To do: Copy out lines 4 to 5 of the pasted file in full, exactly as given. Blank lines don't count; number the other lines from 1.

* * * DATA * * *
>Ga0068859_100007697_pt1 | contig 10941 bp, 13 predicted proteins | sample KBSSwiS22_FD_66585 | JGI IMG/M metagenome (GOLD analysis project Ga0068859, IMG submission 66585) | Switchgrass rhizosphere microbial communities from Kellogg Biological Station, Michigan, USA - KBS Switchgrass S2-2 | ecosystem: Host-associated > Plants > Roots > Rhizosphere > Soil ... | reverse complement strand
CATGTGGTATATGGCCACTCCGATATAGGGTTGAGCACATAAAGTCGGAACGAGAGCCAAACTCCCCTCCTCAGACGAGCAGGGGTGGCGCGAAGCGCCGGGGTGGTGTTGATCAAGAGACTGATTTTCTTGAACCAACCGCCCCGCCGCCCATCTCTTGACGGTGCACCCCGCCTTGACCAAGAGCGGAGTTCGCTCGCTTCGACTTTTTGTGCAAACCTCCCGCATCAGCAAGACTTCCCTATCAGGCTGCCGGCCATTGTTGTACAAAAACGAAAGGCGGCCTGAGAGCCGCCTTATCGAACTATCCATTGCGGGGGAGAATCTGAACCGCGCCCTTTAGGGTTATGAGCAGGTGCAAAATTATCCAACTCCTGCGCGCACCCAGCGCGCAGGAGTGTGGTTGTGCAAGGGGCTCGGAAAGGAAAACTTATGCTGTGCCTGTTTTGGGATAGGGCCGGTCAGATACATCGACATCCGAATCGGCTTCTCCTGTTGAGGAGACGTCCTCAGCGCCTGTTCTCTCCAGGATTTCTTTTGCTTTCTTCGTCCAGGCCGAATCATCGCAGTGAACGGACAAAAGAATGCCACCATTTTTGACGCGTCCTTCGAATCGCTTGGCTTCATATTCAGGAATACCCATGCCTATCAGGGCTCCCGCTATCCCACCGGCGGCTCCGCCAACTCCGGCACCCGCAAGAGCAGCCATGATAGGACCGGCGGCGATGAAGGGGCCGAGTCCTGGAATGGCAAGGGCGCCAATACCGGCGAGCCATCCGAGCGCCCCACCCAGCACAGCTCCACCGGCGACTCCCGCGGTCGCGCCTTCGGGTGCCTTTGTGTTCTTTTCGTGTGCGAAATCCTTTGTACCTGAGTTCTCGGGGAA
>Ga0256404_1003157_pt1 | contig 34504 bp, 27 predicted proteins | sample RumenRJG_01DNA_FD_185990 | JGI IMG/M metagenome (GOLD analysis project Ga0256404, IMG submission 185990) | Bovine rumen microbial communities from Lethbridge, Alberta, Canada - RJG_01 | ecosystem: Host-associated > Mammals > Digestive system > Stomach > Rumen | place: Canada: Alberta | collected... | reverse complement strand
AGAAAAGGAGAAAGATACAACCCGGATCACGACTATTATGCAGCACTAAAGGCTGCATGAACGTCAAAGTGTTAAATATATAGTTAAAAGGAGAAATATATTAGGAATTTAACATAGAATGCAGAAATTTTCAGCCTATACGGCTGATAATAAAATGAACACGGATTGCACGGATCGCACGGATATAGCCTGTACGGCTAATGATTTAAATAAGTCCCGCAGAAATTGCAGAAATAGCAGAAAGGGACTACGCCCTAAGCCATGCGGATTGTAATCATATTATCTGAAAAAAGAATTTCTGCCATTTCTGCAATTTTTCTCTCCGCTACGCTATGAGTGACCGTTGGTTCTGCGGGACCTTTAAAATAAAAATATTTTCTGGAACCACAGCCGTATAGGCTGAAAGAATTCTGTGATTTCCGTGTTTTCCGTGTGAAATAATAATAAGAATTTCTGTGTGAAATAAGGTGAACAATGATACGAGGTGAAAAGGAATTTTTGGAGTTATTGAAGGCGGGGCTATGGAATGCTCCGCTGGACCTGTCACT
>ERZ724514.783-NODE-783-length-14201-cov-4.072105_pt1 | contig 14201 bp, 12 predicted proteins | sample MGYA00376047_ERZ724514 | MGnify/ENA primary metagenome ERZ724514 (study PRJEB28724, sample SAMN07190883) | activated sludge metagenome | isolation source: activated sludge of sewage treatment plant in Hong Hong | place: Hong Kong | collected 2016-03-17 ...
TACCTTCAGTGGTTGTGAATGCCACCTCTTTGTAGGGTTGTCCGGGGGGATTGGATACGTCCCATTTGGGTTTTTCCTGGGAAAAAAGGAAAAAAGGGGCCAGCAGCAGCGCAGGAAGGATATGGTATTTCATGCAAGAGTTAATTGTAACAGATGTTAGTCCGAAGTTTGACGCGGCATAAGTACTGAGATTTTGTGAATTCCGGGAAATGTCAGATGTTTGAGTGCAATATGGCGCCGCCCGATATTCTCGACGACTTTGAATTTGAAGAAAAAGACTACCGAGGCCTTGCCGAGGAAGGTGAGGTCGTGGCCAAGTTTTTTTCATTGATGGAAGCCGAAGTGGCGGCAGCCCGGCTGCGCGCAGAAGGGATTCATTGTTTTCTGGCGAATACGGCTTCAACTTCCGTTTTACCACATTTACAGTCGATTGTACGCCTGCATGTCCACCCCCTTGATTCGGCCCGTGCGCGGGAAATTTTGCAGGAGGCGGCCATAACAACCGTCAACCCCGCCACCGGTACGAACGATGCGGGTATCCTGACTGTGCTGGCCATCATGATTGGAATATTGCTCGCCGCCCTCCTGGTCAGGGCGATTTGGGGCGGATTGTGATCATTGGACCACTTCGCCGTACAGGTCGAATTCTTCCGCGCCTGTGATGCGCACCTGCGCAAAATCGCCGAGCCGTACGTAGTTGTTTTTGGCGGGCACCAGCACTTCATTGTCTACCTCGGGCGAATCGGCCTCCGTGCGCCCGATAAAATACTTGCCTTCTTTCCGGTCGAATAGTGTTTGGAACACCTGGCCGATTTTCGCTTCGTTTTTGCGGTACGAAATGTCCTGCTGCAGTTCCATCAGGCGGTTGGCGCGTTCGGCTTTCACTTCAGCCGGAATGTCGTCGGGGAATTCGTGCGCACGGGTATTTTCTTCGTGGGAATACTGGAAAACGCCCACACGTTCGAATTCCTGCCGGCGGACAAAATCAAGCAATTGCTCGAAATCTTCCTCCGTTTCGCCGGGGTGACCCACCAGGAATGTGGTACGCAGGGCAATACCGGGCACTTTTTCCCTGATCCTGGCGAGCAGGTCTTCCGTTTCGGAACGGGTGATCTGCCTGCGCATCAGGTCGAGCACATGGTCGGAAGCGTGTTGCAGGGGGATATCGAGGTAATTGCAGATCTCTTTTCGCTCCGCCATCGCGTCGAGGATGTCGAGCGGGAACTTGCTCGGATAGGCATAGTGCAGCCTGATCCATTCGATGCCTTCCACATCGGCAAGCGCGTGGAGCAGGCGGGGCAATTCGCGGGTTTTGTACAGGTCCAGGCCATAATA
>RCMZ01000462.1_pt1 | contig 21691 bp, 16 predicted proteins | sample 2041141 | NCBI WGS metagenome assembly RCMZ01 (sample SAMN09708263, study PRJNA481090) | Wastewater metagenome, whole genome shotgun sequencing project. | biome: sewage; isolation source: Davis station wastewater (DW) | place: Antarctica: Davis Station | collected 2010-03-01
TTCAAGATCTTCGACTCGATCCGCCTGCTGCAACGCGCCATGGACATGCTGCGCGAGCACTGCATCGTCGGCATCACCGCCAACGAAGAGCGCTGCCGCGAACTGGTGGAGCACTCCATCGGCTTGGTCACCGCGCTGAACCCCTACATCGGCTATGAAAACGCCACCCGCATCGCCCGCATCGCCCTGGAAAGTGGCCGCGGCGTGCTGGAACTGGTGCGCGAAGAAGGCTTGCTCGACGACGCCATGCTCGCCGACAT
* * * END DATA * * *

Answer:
AGAAAAGGAGAAAGATACAACCCGGATCACGACTATTATGCAGCACTAAAGGCTGCATGAACGTCAAAGTGTTAAATATATAGTTAAAAGGAGAAATATATTAGGAATTTAACATAGAATGCAGAAATTTTCAGCCTATACGGCTGATAATAAAATGAACACGGATTGCACGGATCGCACGGATATAGCCTGTACGGCTAATGATTTAAATAAGTCCCGCAGAAATTGCAGAAATAGCAGAAAGGGACTACGCCCTAAGCCATGCGGATTGTAATCATATTATCTGAAAAAAGAATTTCTGCCATTTCTGCAATTTTTCTCTCCGCTACGCTATGAGTGACCGTTGGTTCTGCGGGACCTTTAAAATAAAAATATTTTCTGGAACCACAGCCGTATAGGCTGAAAGAATTCTGTGATTTCCGTGTTTTCCGTGTGAAATAATAATAAGAATTTCTGTGTGAAATAAGGTGAACAATGATACGAGGTGAAAAGGAATTTTTGGAGTTATTGAAGGCGGGGCTATGGAATGCTCCGCTGGACCTGTCACT
>ERZ724514.783-NODE-783-length-14201-cov-4.072105_pt1 | contig 14201 bp, 12 predicted proteins | sample MGYA00376047_ERZ724514 | MGnify/ENA primary metagenome ERZ724514 (study PRJEB28724, sample SAMN07190883) | activated sludge metagenome | isolation source: activated sludge of sewage treatment plant in Hong Hong | place: Hong Kong | collected 2016-03-17 ...